Television, as both a technology and a tool for cultural storytelling, remains as important today as ever, but it has changed in fundamental ways. The Television Will Be Revolutionized provides a sophisticated history of the present, examining television in what Lotz terms the “post-network” era while providing frameworks for understanding the continued change in the medium. The second edition addresses adjustments throughout the industry wrought by broadband delivered television such as Netflix, YouTube, and cross-platform initiatives like TV Everywhere, as well as how technologies such as tablets and smartphones have changed how and where we view. Lotz begins to deconstruct the future of different kinds of television—exploring how “prized content,” live television sports and contests, and linear viewing may all be “television,” but very different types of television for both
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Recent releases:

The Television Will Be Revolutionized, Second Edition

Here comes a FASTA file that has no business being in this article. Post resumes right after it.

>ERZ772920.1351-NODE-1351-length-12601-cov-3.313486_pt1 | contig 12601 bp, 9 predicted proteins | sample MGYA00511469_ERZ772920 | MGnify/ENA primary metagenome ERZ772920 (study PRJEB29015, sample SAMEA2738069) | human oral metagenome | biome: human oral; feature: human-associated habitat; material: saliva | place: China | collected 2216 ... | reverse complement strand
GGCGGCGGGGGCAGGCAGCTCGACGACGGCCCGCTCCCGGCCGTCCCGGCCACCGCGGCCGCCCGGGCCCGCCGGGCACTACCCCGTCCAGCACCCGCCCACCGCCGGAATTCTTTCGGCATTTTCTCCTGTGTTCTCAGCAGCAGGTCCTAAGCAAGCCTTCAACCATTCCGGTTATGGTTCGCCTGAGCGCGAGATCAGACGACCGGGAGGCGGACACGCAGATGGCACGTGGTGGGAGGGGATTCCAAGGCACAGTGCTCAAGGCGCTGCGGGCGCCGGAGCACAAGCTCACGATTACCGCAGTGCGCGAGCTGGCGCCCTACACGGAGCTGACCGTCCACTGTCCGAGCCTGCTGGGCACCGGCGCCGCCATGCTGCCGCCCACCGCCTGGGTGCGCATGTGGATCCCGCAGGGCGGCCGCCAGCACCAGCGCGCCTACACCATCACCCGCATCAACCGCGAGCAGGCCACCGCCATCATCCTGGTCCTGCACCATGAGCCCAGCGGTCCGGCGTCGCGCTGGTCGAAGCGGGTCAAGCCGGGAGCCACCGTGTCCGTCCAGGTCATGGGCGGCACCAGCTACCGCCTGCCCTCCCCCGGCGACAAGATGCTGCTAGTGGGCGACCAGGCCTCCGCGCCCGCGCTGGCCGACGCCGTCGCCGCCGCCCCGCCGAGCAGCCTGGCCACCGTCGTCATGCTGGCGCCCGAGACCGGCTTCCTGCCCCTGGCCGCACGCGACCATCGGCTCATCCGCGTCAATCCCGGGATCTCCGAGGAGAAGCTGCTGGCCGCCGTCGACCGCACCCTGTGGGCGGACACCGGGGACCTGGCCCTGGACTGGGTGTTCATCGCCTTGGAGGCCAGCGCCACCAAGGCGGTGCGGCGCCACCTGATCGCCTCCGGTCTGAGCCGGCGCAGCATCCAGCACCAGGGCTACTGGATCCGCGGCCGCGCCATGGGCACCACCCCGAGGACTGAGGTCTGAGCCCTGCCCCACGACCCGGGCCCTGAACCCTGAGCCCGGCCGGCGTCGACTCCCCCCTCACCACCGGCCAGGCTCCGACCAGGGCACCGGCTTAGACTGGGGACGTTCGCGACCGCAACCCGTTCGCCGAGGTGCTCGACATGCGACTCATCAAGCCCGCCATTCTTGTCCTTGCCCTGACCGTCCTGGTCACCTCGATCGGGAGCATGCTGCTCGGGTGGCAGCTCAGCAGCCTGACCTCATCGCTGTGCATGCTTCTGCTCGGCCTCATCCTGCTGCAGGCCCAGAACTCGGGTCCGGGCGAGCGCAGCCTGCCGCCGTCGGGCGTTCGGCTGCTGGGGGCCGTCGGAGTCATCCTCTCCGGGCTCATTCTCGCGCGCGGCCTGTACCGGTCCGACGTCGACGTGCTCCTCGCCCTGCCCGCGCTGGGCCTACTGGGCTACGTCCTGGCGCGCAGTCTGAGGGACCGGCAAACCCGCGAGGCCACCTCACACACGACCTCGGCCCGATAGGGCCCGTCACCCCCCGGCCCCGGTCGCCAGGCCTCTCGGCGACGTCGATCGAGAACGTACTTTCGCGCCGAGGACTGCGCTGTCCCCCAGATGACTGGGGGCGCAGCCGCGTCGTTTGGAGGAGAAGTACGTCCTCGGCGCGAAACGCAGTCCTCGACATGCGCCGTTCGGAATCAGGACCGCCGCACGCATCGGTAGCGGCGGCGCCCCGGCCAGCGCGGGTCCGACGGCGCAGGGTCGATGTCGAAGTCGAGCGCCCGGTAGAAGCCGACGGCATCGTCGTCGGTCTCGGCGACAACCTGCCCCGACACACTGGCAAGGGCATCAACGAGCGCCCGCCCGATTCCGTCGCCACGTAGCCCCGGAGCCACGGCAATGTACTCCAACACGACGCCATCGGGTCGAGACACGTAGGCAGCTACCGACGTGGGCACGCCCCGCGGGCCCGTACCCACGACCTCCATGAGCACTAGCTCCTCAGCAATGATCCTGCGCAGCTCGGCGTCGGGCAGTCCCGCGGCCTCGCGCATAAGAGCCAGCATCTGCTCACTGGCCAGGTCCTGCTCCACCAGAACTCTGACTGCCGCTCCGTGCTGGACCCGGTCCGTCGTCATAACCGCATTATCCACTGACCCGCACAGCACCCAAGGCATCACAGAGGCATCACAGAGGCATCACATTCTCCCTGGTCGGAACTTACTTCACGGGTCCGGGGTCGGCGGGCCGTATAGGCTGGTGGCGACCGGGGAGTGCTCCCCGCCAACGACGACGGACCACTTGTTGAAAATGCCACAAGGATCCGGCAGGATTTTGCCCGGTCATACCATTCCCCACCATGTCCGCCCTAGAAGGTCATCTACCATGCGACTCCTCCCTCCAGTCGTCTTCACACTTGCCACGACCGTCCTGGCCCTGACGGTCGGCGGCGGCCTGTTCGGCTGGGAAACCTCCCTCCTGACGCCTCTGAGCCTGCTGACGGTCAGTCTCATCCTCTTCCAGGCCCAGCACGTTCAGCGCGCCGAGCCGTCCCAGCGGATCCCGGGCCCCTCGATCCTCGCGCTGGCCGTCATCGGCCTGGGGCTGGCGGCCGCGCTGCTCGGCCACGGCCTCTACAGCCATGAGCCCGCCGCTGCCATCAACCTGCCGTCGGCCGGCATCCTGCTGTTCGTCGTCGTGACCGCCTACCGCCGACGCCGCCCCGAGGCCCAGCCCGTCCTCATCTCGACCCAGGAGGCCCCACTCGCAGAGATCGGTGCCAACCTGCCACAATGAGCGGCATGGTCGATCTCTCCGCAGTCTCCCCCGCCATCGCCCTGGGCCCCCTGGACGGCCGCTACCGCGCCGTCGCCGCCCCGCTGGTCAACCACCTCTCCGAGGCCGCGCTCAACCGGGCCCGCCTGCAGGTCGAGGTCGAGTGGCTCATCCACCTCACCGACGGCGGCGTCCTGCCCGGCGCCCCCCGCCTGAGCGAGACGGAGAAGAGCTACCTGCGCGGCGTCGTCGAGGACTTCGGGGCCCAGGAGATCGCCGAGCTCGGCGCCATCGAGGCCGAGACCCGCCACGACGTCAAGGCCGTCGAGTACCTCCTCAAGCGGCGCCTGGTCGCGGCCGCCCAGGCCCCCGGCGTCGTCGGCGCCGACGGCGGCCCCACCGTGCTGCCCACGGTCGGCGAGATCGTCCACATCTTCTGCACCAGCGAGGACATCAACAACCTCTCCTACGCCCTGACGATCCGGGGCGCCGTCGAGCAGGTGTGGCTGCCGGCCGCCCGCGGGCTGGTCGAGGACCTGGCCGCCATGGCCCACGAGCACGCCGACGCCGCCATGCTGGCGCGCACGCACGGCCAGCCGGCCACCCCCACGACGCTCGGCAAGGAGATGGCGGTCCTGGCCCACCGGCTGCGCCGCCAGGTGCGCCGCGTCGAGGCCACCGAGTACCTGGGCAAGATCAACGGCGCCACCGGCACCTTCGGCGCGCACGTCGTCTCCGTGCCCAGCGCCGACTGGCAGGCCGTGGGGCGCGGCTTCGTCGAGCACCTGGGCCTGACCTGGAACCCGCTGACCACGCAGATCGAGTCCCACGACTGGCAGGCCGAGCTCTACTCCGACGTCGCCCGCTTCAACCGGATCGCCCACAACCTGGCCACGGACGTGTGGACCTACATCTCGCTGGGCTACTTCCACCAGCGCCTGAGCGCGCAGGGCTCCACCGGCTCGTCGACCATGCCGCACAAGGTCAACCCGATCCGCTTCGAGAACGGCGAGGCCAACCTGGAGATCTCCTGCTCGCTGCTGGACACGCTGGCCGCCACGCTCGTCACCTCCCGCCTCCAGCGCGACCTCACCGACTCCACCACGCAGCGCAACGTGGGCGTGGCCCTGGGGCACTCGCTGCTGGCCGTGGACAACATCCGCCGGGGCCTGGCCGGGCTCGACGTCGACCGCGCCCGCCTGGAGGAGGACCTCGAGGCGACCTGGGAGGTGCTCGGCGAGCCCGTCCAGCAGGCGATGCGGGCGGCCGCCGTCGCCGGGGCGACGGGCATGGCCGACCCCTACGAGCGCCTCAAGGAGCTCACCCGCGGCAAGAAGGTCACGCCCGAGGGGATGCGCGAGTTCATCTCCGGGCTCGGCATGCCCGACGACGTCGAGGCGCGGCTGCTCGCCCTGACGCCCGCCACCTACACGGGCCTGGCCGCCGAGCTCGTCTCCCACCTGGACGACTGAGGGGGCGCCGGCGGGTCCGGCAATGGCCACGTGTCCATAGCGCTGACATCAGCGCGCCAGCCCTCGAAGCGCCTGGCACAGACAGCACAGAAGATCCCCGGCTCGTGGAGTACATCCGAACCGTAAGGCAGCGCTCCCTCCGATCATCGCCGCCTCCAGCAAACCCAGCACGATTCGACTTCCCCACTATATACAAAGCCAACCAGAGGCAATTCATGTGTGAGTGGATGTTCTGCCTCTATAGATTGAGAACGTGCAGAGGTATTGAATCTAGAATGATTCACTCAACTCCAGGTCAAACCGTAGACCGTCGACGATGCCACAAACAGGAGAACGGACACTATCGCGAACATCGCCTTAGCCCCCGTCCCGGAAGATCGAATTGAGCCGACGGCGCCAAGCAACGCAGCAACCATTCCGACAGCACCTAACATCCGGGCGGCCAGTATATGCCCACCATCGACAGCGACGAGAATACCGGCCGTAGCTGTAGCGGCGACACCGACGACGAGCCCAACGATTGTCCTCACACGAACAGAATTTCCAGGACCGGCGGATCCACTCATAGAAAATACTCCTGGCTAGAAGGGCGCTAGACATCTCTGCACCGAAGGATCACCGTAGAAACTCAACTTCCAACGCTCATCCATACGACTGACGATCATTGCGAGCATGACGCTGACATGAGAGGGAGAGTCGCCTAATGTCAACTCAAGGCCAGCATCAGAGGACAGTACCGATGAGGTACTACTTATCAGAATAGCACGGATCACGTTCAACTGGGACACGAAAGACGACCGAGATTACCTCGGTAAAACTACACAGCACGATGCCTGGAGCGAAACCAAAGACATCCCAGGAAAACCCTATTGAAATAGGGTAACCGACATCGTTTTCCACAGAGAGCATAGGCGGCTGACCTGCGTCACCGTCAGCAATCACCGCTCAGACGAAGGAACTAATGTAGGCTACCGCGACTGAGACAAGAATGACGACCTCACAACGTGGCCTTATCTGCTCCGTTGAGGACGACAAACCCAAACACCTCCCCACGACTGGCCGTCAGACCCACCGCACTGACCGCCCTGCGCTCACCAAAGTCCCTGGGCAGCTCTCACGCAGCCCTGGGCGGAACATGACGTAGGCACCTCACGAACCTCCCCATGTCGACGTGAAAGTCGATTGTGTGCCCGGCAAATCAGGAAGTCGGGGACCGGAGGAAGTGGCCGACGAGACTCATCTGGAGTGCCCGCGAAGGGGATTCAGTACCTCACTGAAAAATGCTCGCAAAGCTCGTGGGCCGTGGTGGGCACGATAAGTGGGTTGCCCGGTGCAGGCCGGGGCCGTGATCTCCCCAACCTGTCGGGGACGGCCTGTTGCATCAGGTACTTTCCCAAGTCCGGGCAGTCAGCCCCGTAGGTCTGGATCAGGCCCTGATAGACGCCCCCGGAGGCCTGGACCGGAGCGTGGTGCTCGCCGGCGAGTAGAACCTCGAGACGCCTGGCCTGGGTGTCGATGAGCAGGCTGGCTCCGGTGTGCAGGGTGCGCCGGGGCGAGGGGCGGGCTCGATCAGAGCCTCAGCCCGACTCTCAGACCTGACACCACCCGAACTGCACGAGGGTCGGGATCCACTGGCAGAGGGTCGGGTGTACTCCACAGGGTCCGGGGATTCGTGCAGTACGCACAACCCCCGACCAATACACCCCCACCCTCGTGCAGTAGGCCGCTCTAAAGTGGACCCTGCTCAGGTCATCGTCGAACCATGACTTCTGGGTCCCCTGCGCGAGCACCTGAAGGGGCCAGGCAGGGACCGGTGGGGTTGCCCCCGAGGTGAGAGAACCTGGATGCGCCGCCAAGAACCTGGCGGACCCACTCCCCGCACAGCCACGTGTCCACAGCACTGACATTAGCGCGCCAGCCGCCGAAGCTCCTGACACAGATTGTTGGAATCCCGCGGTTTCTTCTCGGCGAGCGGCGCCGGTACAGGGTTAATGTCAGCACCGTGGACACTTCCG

“Television is anything but dead, but we are now fully into the post-network era that Amanda D. Lotz projected when this book was first published. An incredibly prescient book, setting many of the terms through which television studies has understood these changes, the revised edition updates its account to reflect an age when Hulu, Netflix, and Amazon are now competing for Emmy and Peabody Awards, when television content is being funded through Kickstarter, and where web series are diversifying whose stories get told.”
—Henry Jenkins, co-author of Spreadable Media: Creating Meaning and Value in a Networked Culture

Many proclaimed the “end of television” in the early years of the twenty-first century, as capabilities and features of the boxes that occupied a central space in American living rooms for the preceding fifty years were radically remade. In this revised, second edition of her definitive book, Amanda D. Lotz proves that rumors of the death of television were greatly exaggerated and explores how new distribution and viewing technologies have resurrected the medium. Shifts in the basic practices of making and distributing television have not been hastening its demise, but are redefining what we can do with television, what we expect from it, how we use it—in short, revolutionizing it.